9 December 2014 - 20:12

Is Flame headed to a third-tier Chinese team?

When Lee “Flame” Ho-Jong left CJ Entus Blaze, instantly becoming the best top lane talent on the free agent market, fan speculation placed him in dozens of landing spots
Dot Esports
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When Lee “Flame” Ho-Jong left CJ Entus Blaze, instantly becoming the best top lane talent on the free agent market, fan speculation placed him in dozens of landing spots. Another top Korean team? Evil Geniuses?

They certainly didn’t expect to see his name listed as a member of a Chinese team outside that region’s tier two league, but here we are.

A forum post on a Chinese League of Legends forum chronicling the mass of Chinese roster changes puts Lee and another former CJ Entus player, Baek “Swift” Da-Hoon, on the roster of SPG.DC, the secondary squad of Stand Point Gaming.

Stand Point is most well known as the team coached by Wong “Tabe” Pak Kan, the support player on the 2013 version of Royal Club. Wong led the team to the finals of the Riot World Championships and served as the team’s spokesperson to English fans.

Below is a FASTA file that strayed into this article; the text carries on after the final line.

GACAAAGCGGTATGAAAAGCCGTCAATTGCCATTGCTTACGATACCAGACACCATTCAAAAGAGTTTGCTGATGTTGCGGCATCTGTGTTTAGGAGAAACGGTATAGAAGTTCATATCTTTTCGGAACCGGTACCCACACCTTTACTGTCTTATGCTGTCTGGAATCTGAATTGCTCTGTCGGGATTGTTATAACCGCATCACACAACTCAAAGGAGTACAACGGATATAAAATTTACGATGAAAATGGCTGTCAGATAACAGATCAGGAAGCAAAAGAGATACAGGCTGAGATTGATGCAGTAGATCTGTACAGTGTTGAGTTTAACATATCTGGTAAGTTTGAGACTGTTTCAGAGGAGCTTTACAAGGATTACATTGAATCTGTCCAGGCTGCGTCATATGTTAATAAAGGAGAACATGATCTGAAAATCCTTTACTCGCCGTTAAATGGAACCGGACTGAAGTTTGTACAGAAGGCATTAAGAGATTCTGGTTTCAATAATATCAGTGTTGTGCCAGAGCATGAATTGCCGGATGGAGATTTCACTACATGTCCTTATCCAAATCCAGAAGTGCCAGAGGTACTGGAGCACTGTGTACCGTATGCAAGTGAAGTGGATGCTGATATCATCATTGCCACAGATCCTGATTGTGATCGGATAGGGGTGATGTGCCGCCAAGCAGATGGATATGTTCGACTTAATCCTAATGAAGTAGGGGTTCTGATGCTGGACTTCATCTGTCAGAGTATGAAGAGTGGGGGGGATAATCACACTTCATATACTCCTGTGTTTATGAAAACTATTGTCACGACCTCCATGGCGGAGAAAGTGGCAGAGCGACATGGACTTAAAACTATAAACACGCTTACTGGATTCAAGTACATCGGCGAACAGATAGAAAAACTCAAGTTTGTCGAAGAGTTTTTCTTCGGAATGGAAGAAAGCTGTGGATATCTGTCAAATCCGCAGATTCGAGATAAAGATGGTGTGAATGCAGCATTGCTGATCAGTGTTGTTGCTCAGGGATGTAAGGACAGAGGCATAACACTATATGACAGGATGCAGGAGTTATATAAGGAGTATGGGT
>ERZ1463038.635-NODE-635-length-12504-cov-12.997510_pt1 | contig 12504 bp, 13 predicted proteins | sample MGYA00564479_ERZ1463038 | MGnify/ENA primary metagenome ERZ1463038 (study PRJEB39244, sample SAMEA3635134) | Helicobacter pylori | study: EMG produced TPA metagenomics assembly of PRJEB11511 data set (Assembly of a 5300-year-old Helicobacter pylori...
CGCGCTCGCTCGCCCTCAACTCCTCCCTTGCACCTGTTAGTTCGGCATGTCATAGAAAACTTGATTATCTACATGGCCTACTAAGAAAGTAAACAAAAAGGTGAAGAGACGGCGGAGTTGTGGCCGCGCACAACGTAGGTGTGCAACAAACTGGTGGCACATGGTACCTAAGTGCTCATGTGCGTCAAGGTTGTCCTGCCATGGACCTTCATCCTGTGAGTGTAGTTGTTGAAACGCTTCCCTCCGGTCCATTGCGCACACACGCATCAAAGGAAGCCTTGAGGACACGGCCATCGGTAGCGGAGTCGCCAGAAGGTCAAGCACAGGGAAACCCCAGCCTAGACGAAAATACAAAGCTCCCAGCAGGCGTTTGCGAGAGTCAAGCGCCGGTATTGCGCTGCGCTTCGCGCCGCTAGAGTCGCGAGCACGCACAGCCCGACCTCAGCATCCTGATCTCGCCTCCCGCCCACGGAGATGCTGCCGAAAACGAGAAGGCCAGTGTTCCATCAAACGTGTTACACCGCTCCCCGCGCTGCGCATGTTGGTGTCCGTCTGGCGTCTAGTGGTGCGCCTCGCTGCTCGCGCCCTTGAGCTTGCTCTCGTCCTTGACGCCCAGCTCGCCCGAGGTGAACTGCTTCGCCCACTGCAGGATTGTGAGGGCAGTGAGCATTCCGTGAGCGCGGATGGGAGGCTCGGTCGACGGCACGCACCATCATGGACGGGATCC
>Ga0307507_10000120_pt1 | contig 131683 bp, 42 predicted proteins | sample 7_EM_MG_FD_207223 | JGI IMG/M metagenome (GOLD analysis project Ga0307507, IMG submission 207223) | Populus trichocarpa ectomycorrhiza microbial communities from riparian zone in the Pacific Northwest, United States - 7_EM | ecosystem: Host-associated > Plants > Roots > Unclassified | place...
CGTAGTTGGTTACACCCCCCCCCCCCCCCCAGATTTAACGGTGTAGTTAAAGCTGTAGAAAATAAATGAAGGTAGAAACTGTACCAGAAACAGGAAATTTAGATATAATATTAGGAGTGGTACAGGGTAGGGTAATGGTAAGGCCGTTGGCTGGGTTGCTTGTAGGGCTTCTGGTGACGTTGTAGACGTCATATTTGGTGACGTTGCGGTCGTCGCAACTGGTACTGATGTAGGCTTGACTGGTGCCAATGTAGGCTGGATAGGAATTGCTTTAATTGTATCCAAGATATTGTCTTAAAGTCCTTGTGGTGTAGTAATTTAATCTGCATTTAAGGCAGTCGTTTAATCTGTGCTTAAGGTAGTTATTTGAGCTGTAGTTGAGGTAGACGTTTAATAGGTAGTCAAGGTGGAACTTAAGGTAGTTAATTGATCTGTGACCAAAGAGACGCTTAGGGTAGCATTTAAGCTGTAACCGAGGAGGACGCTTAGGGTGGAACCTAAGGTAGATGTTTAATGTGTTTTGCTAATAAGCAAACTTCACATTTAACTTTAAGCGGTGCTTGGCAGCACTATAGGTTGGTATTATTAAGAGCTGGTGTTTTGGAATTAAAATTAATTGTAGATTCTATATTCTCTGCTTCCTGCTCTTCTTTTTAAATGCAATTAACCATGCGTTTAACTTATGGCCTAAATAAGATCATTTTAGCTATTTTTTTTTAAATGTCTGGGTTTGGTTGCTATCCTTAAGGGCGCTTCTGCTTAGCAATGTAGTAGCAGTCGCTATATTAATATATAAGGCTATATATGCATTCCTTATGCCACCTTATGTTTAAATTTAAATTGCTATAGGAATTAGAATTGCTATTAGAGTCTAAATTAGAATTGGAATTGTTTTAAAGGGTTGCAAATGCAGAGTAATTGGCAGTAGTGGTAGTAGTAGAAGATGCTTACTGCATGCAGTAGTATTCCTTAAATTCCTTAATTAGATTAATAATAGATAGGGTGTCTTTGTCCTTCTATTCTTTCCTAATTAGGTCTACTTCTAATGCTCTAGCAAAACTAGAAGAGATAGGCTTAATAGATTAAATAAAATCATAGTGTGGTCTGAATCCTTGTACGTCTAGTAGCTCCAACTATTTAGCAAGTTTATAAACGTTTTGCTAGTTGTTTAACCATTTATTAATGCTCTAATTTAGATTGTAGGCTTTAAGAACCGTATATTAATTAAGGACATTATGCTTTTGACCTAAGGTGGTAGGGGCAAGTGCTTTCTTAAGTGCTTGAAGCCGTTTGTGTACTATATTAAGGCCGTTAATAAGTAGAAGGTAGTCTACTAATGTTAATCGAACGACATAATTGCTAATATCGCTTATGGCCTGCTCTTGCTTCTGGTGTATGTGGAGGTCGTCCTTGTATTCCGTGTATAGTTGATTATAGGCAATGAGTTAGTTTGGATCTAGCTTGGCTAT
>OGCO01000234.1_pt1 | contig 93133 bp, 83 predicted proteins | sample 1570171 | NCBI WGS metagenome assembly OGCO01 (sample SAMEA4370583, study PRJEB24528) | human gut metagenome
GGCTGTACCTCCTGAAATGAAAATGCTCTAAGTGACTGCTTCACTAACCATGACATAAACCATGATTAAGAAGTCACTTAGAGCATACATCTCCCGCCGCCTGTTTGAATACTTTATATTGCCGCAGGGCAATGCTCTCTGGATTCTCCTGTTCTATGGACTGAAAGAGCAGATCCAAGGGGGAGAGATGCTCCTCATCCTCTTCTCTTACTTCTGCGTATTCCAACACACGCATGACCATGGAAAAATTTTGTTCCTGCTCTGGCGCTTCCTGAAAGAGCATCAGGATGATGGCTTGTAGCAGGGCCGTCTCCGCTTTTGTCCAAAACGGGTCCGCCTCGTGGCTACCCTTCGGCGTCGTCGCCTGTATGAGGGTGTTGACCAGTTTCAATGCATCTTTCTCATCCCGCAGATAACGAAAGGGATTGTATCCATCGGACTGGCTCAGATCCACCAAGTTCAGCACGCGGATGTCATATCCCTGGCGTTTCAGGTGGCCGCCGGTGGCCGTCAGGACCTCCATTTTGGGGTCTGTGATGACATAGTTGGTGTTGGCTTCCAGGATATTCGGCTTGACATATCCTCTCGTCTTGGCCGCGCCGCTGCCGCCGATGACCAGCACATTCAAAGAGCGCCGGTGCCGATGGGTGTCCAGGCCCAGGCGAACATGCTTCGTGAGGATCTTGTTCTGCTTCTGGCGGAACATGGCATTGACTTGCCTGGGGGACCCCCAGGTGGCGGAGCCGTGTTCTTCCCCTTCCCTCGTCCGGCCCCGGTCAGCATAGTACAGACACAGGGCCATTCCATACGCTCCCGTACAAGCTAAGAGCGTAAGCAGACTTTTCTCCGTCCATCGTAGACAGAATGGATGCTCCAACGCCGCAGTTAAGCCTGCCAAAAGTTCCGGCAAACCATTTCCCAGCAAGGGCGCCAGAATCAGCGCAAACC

Wong is back to playing, but it doesn’t look like it will be with Lee—Wong is listed on the main squad. That doesn’t preclude Lee playing with Stand Point itself, but it does bring up questions on just what these Korean stars are trying to accomplish in China.

Rules prevent organizations from putting two teams into a particular league in China, meaning that Lee’s SPG.DC team won’t be able to compete in the LoL Secondary Pro League. He’s essentially on a third tier team in China, one without an outlet for professional competition.

Assuming the list is correct, that doesn't seem like a fitting place for one of Korea's most consistently excellent players. 

Money earned through streaming is huge, especially in the China region where multiple streaming companies are competing to lure talents like Lee to their platforms. Financial security could be what's drawn Lee from Korea, where he was a regular championship contender, to the wild west of League.

That may be good for Lee, but it’s too bad for the fans who loved watching him play meaningful matches.

Image via CJ Entus/Facebook

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